Epigenetic switches can change the way genes work in various ways. Large-scale research is mapping the differences in these epigenetics markings between sick and non-sick people. There are genes, for example, that protect our bodies from cancer. But one of the effects of smoking is that those ‘anti-cancer genes’ do not work the way they should, so smokers have a greater risk of cancer. ‘In one study, smokers took multivitamins or ate broccoli’, says Rots. ‘It was shown that certain diets resulted in the switches turning the genes back on. Quitting smoking also has a measurable positive effect.’

Another and perhaps better known example of how epigenetics work involved the children of women who got pregnant during the Dutch famine of 1944. ‘These children are more susceptible to various diseases than their siblings who born outside the famine period do not suffer from.’ While siblings are born with a fixed set of genes, circumstances greatly influence what these genes actually do. This could mean a host of new ways to fight many diseases, according to Rots.

Rots’ research group is working on a way to deliberately and efficiently intervene in how genes work. Together with Machteld Hylkema, she is investigating which genes should be manipulated in order to treat the disease of COPD. People suffering from COPD produce too much mucus, making it harder for them to breathe. ‘In the lab we have shut down the gene that controls the production of mucus’, Rots explains. ‘We have figured out how to turn genes off and on. And we are making the first steps towards permanently changing whether a gene is active or not.’

Bubble boys

Manipulating the epigenetic switches is not without risk. The devil is in the details. If the so-called epigenetic ‘writers’ and ‘erasers’ switch off the wrong cells, they run the risk of unwanted side effects.

One such case occurred with the so-called bubble boys. Children with boy in the bubble syndrome have a defective immune system, meaning they have to live their lives in quarantine, in a ‘bubble’. In the late twentieth century, a group of 20 bubble boys was administered a healthy version of the defective gene. One of the boys died, while the others were cured. Several of them developed leukaemia in response to the gene therapy. ‘This gave people a really negative view of gene therapy. But to me, that experiment was a success’, says Rots. After all, 19 boys were able to live a relatively normal life again.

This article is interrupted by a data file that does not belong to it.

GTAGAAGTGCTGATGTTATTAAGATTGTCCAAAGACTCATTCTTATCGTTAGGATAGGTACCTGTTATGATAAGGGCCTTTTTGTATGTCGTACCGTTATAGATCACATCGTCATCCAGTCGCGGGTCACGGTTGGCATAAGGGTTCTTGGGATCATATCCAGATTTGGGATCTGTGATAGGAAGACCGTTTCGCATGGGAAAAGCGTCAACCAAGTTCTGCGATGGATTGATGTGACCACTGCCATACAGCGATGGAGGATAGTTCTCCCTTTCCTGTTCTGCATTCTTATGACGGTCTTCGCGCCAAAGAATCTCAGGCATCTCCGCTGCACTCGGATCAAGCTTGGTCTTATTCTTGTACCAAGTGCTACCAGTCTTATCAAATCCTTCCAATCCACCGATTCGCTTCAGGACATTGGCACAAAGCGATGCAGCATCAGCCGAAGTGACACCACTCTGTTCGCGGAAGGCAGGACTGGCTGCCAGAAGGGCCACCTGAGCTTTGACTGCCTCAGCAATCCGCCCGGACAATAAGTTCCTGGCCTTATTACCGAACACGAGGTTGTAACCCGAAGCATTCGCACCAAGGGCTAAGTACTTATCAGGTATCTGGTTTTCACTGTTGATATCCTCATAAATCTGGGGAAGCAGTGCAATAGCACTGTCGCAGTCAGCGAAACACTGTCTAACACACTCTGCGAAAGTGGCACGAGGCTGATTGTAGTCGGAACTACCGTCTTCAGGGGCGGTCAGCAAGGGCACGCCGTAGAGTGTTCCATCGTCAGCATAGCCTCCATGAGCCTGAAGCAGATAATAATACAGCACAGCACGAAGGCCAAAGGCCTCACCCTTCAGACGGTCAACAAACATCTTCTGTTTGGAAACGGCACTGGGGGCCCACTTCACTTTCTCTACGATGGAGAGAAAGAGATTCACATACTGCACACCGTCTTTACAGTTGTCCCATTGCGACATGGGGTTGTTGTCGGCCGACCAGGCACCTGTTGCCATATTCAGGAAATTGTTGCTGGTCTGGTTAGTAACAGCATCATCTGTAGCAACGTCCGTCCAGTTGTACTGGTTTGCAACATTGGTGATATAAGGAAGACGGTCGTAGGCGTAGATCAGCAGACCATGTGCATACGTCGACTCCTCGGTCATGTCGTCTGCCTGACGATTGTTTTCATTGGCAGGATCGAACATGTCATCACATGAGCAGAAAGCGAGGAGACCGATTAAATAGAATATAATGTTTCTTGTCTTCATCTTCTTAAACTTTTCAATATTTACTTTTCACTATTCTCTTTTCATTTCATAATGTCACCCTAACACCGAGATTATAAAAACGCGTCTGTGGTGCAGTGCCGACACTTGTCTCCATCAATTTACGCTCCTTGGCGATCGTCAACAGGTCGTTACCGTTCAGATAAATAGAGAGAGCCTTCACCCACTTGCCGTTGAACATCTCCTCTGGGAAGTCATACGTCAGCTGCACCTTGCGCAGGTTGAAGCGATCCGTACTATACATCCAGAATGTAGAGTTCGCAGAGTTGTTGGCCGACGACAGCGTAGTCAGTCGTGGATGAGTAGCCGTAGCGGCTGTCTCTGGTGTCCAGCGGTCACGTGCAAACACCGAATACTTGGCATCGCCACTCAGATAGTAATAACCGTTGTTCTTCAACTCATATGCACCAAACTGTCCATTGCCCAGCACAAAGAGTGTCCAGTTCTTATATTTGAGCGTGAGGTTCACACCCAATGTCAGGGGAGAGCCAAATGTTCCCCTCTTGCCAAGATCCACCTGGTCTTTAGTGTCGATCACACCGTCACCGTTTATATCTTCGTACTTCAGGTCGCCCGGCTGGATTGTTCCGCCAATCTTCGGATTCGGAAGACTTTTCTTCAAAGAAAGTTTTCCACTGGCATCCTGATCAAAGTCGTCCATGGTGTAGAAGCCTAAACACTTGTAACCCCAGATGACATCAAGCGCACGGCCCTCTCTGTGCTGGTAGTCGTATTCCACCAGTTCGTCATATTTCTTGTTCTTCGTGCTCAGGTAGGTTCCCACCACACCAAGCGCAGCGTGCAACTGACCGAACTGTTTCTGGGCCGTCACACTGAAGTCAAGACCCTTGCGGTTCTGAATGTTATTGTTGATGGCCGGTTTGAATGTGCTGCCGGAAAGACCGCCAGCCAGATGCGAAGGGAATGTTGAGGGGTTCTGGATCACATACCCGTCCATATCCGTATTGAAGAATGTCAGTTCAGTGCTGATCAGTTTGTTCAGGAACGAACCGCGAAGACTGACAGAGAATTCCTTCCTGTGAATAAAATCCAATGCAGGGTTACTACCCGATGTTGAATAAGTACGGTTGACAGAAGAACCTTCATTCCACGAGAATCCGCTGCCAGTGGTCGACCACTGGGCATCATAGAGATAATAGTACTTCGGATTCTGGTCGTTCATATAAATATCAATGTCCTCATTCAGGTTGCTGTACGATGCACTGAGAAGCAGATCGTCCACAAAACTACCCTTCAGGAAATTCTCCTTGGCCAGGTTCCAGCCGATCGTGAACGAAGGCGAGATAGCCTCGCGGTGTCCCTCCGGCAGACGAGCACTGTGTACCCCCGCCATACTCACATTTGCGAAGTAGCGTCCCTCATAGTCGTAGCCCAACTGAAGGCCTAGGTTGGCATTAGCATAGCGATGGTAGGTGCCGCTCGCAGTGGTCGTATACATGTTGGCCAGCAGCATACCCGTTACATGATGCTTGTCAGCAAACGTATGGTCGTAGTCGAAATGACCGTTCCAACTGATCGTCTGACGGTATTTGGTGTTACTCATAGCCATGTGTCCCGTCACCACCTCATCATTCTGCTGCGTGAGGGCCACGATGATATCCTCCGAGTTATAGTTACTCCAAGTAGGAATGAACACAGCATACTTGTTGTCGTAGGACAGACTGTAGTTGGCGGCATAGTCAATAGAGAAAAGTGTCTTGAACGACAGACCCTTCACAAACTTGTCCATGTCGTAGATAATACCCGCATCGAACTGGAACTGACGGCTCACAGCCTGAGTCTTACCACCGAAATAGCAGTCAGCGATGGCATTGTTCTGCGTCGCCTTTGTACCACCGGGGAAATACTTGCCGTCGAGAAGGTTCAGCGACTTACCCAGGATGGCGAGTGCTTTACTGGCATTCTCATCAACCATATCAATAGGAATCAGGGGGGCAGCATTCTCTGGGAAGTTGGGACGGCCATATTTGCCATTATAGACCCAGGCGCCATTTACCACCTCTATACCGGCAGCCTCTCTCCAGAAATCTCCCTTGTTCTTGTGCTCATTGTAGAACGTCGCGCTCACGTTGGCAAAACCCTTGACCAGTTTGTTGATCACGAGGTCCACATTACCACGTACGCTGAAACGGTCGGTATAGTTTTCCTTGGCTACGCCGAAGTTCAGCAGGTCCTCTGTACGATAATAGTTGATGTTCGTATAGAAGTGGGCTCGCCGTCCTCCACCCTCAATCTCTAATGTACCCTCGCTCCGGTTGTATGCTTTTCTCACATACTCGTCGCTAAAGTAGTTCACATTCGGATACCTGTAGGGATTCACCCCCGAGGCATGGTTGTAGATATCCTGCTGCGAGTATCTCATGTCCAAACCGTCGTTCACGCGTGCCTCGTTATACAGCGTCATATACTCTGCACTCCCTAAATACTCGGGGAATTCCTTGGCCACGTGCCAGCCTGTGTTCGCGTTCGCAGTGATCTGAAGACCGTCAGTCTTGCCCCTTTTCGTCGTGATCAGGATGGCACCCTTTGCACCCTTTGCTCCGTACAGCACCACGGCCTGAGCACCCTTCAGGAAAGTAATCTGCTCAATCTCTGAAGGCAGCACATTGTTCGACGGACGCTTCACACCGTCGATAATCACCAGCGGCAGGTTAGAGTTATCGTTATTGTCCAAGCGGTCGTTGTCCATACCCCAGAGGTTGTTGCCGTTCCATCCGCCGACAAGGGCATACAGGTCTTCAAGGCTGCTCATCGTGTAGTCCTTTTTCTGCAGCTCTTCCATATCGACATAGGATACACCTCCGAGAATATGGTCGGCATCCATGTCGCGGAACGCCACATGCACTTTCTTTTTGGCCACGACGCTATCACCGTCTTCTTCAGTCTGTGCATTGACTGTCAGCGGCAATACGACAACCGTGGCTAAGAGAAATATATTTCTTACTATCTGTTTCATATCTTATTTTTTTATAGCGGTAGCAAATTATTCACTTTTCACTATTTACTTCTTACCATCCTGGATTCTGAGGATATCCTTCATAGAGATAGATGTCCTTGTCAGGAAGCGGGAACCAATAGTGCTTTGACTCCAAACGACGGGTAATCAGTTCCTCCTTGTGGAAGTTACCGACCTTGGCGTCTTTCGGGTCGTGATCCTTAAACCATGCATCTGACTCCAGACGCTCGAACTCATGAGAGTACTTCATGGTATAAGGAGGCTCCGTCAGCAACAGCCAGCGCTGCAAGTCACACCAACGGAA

But even today, side effects like these still exist. Doctors save lives by treating blood cancer with gene therapy. But this treatment sometimes results in other tumours. Apparently it remains difficult to approach genes in a precise way. Rots is using a relatively new technique: CRISPR/Cas, which should make it possible to influence the genes in more detail.

Rots is also in talks with the food industry. For example, there are plans to make butter containing substances that make protective genes work harder. ‘But we’re not even remotely at a point where we know what substances we should use in order to fight certain diseases’, says Rots. ‘But that is something that’s currently being researched.’

We do know that certain healthy foods can help protect our genes. Broccoli, nuts, berries, seeds, spinach, beets, legumes, and fatty fish, for example, can all positively influence how our genes operate.

The sky is the limit

Rots expects that there will be many benefits of epigenetic editing in the future. At some point, we will be able to effortlessly use epigenetic switches to combat various diseases, without any unpredictable side effects. ‘I know we could do so much more to help patients’, the researcher says. ‘Because this approach could be used to treat, or even completely cure, the worst diseases out there.’

In addtition to practical obstacles, certain ethical concerns have to be addressed. ‘Many people feel that messing with DNA is playing God’, Rots says. Opponents fear that people would abuse the technique and cause a lot of damage. ‘It’s certainly an important discussion’, she admits. ‘But when it comes to severe defects, I can’t help but wonder if it isn’t our duty to do everything in our power to develop this research as quickly as possible. Because if we manage it without any unwanted side effects, we’d be able to use our entire DNA to combat disease. The sky would be the limit.’